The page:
Four honored for their work mentoring graduate students

By Ruth Stevens

Princeton NJ -- Four Princeton faculty members have been named the recipients of Graduate Mentoring Awards by the McGraw Center for Teaching and Learning and will be honor-ed during the Graduate School's hooding ceremony on Monday, June 2.

They are: John Cooper, a Stuart Professor of Philosophy; Luigi Martinelli, associate professor of mechanical and aerospace engineering; Thomas Silhavy, the Warner-Lambert Parke-Davis Professor of Molecular Biology; and Robert Wuthnow, the Gerhard Andlinger '52 Professor of Social Sciences.

The McGraw Center, together with the Graduate School, instituted the award last year to recognize Princeton faculty members whose work with graduate students is particularly outstanding. It is intended to honor faculty members who nurture the intellectual, professional and personal growth of their graduate students.

One faculty member in each academic division (humanities, social sciences, natural sciences and engineering) was chosen for the award by a committee of faculty members and graduate students. In addition to being honored at the ceremony, each will receive a commemorative gift.

John Cooper
Cooper, a Princeton faculty member since 1981, teaches and conducts research on ancient Greek philosophy. He has led seminars on Plato, Aristotle, Hellenistic philosophy and ethics for graduate students.

In nominating him for the award, students noted his unfailing support, his helpful feedback on dissertation drafts and his wise counsel to advisees.

"His philosophical erudition and intelligence are extraordinary, and they are entirely at the disposal of his students," wrote one student. "At the same time, he leaves his students the freedom they need to mature into independent scholars."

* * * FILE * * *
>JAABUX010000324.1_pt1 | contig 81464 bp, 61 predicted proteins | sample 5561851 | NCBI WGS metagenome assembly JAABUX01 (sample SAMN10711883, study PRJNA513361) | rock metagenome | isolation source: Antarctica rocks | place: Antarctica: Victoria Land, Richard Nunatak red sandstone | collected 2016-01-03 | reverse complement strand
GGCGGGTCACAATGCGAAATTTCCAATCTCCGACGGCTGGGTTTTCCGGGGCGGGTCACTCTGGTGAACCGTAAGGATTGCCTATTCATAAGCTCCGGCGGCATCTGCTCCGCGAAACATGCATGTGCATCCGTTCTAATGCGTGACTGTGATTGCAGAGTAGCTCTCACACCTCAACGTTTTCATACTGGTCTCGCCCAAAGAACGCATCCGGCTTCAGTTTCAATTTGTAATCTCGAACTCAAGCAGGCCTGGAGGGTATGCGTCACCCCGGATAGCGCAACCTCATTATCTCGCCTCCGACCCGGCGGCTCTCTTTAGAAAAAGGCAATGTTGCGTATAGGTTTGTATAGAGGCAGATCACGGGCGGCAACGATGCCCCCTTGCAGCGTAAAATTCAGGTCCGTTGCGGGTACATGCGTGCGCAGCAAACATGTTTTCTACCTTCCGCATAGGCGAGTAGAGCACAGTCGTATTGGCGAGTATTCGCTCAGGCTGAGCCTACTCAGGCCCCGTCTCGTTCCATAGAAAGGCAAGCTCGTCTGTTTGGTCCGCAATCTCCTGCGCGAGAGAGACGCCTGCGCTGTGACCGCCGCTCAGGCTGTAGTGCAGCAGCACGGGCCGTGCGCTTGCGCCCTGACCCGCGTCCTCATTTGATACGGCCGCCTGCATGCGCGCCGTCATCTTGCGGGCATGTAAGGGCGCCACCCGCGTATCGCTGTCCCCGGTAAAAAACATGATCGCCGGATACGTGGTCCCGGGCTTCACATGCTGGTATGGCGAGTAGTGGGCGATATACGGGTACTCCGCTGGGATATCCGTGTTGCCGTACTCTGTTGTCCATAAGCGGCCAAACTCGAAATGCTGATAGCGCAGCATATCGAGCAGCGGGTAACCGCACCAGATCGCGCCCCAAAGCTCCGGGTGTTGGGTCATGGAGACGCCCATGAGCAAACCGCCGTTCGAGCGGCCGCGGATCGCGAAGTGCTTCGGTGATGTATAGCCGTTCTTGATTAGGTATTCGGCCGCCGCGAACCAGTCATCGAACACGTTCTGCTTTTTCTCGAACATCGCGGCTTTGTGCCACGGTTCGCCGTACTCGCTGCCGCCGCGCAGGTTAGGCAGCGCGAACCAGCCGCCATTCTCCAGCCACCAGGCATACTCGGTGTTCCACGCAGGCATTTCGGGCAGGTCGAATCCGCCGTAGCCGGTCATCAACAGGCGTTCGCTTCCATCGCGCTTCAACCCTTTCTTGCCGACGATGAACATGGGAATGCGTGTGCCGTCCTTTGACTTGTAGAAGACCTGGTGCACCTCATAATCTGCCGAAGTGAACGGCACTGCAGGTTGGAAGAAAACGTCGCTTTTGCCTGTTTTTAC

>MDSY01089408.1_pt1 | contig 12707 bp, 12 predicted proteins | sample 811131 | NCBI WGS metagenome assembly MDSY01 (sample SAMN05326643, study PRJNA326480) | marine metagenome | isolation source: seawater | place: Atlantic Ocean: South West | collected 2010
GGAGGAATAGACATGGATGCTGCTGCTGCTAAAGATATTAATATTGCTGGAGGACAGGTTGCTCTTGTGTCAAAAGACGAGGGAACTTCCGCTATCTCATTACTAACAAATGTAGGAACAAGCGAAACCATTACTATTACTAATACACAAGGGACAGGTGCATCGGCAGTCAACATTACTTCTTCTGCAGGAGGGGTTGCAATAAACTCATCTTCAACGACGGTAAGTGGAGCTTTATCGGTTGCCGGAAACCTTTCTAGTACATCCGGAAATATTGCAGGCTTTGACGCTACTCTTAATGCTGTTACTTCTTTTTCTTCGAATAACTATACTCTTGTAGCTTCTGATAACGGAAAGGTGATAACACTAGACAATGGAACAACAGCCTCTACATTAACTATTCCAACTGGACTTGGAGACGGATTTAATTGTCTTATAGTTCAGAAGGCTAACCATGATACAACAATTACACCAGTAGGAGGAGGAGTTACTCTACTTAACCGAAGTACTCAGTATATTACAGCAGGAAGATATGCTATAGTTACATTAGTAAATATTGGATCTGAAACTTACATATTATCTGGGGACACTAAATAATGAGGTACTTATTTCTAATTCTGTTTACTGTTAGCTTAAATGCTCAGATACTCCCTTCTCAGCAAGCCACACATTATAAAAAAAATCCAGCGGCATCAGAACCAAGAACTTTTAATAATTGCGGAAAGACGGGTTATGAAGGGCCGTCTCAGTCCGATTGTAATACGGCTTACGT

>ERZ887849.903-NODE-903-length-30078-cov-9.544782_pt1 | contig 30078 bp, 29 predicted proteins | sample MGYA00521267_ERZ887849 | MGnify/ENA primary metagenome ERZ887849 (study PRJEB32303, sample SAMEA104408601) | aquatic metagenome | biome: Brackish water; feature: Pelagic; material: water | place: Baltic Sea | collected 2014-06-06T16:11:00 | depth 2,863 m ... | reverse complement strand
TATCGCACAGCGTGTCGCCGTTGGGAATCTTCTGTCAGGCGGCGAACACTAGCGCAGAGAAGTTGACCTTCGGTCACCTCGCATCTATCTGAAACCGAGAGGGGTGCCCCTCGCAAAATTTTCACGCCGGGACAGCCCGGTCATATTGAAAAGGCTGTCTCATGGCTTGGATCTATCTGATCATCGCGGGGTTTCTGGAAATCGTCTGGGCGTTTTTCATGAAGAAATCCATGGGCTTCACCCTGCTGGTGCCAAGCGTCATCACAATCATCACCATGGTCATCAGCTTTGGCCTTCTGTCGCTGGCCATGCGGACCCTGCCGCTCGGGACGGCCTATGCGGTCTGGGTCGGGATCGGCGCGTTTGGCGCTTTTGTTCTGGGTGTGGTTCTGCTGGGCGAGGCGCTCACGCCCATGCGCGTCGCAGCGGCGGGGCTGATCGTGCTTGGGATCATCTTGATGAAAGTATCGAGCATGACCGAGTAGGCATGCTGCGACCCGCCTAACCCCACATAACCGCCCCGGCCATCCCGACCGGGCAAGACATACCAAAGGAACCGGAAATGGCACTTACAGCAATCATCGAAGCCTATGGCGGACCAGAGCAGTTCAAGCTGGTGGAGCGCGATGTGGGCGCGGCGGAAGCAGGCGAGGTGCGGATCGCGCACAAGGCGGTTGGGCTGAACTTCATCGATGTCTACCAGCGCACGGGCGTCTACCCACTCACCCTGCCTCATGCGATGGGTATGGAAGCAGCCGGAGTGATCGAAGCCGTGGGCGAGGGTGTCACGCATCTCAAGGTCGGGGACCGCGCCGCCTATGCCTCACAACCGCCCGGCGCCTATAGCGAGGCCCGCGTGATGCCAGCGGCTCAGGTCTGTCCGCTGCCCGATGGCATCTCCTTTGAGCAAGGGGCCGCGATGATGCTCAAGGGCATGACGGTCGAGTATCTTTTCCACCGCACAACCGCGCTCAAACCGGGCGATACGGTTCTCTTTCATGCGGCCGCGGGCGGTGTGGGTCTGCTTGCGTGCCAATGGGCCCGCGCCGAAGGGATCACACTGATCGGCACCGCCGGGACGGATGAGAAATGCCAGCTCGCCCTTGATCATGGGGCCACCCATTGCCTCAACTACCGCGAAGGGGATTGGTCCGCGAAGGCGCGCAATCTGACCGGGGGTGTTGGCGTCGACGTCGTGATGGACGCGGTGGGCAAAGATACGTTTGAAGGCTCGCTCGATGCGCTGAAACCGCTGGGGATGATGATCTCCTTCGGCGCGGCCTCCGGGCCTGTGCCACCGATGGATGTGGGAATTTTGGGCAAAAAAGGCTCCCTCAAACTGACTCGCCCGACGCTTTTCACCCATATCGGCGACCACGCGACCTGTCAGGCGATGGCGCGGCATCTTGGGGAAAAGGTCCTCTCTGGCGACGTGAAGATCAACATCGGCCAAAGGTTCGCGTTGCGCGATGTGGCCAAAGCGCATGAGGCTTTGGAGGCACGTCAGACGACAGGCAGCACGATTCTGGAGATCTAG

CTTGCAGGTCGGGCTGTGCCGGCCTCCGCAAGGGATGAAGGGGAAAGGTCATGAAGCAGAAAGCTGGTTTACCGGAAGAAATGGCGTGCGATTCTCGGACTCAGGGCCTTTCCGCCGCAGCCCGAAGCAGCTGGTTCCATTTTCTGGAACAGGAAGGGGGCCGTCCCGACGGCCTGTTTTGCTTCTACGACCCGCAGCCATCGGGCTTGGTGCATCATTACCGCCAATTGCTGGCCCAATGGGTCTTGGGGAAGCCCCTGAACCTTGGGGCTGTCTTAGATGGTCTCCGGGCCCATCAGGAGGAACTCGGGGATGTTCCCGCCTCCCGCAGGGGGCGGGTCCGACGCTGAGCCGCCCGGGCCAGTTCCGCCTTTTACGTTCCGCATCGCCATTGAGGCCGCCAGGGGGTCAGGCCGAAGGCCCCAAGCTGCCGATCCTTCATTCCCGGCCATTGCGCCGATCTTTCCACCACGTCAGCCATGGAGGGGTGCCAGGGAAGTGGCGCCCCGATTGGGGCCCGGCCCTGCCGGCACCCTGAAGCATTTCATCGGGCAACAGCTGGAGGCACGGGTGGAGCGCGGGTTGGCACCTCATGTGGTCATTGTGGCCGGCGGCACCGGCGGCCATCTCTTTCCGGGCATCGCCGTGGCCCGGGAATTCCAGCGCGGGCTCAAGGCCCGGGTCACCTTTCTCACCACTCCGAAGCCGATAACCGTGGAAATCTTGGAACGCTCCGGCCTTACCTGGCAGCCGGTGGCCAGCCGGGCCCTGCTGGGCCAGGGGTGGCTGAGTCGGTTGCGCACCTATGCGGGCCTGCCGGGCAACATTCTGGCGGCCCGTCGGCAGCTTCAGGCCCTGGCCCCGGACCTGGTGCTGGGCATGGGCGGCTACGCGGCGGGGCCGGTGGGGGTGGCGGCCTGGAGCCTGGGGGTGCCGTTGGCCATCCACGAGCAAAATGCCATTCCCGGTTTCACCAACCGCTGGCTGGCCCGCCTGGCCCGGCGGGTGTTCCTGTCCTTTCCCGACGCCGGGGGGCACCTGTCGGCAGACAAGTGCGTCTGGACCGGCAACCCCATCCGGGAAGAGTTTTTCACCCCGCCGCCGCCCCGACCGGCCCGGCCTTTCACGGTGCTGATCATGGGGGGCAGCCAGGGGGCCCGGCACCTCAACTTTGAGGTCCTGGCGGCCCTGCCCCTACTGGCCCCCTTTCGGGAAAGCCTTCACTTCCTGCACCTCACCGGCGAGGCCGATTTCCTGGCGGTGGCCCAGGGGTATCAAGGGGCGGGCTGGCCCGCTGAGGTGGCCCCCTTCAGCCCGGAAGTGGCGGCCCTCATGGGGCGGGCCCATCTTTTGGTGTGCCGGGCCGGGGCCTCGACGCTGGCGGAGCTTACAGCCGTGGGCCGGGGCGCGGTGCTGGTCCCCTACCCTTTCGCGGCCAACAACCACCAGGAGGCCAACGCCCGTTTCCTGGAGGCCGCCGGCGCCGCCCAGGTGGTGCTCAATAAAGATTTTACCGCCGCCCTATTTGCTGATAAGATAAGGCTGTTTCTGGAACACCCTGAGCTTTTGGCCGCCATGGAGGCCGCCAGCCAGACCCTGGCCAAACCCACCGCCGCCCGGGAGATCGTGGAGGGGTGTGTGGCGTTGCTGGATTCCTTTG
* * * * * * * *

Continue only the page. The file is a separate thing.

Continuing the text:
Luigi Martinelli
Martinelli joined the Princeton research staff in 1987 after earning his Ph.D. from the University and was named to the faculty in 1994. He teaches courses in aeronautics and mathematics in engineering, and his current research interest is in the development of computer methods for aerodynamic analysis and design.

Students praised his open mind, his systematic and logical approach to problems, and his extraordinary patience.

"[Professor Martinelli] truly understands the role of the adviser in graduate student education," wrote a student. "He helps students to get the most out of themselves by not putting pressure on them, but by helping them solve their problems in their own way."

Thomas Silhavy
Silhavy, who came to Princeton in 1984, studies signal transduction and protein secretion in bacteria. He has served as director of graduate studies in molecular biology since 1989, and teaches "Molecular Biology of Prokaryotes," a required course for first-year graduate students in the department. He won the Graduate Microbiology Teaching Award last year from the American Society for Microbiology.

In their nomination letters for the award, students cited his superior teaching skills, his research expertise and his interest in students' lives outside of the classroom and the laboratory.

"Tom is a wonderful adviser and has made graduate school a rich and fulfilling experience," wrote a student. "He has encouraged and guided my growth as a scientist; by supporting my outside interests, he has helped me to grow as a person."

  Robert Wuthnow
Wuthnow, who also has served as director of graduate studies for the sociology department for 12 years, has been a Princeton faculty member since 1976. The founding director of the Center for the Study of Religion, he has taught and conducted research on topics including religion and the arts, contemporary spiritual practices, faith-based nonprofit service organizations, social capital and the public role of American Protestantism.

Students have described him as a "devoted, gifted and skilled mentor," noting his dedication to helping students fulfill their potential.

"Bob has been the best type of mentor I could have had at graduate school," a student wrote. "While never withholding valid criticism, Bob is somehow able to take my thoughts and my work and see in them a few gems that he brings out and encourages me to polish. When Bob's advisees meet with him, they inevitably come out of that meeting feeling smarter, better, more motivated, than when they entered his office."


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